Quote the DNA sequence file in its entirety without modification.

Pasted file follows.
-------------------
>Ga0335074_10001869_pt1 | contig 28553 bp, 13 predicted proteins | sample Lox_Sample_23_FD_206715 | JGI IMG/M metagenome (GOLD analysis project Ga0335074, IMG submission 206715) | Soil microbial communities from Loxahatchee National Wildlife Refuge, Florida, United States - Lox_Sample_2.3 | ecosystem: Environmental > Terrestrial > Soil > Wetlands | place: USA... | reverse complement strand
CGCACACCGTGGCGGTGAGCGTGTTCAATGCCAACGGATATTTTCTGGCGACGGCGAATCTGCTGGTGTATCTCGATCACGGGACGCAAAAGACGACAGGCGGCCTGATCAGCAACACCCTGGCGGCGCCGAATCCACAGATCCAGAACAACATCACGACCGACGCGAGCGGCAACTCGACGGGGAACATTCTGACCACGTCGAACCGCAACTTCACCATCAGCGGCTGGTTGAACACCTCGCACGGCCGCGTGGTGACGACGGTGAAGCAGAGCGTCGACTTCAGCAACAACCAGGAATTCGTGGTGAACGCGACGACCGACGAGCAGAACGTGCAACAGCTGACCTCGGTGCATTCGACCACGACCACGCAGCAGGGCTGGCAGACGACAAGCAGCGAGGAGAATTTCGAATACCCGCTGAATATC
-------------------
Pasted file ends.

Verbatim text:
>Ga0335074_10001869_pt1 | contig 28553 bp, 13 predicted proteins | sample Lox_Sample_23_FD_206715 | JGI IMG/M metagenome (GOLD analysis project Ga0335074, IMG submission 206715) | Soil microbial communities from Loxahatchee National Wildlife Refuge, Florida, United States - Lox_Sample_2.3 | ecosystem: Environmental > Terrestrial > Soil > Wetlands | place: USA... | reverse complement strand
CGCACACCGTGGCGGTGAGCGTGTTCAATGCCAACGGATATTTTCTGGCGACGGCGAATCTGCTGGTGTATCTCGATCACGGGACGCAAAAGACGACAGGCGGCCTGATCAGCAACACCCTGGCGGCGCCGAATCCACAGATCCAGAACAACATCACGACCGACGCGAGCGGCAACTCGACGGGGAACATTCTGACCACGTCGAACCGCAACTTCACCATCAGCGGCTGGTTGAACACCTCGCACGGCCGCGTGGTGACGACGGTGAAGCAGAGCGTCGACTTCAGCAACAACCAGGAATTCGTGGTGAACGCGACGACCGACGAGCAGAACGTGCAACAGCTGACCTCGGTGCATTCGACCACGACCACGCAGCAGGGCTGGCAGACGACAAGCAGCGAGGAGAATTTCGAATACCCGCTGAATATC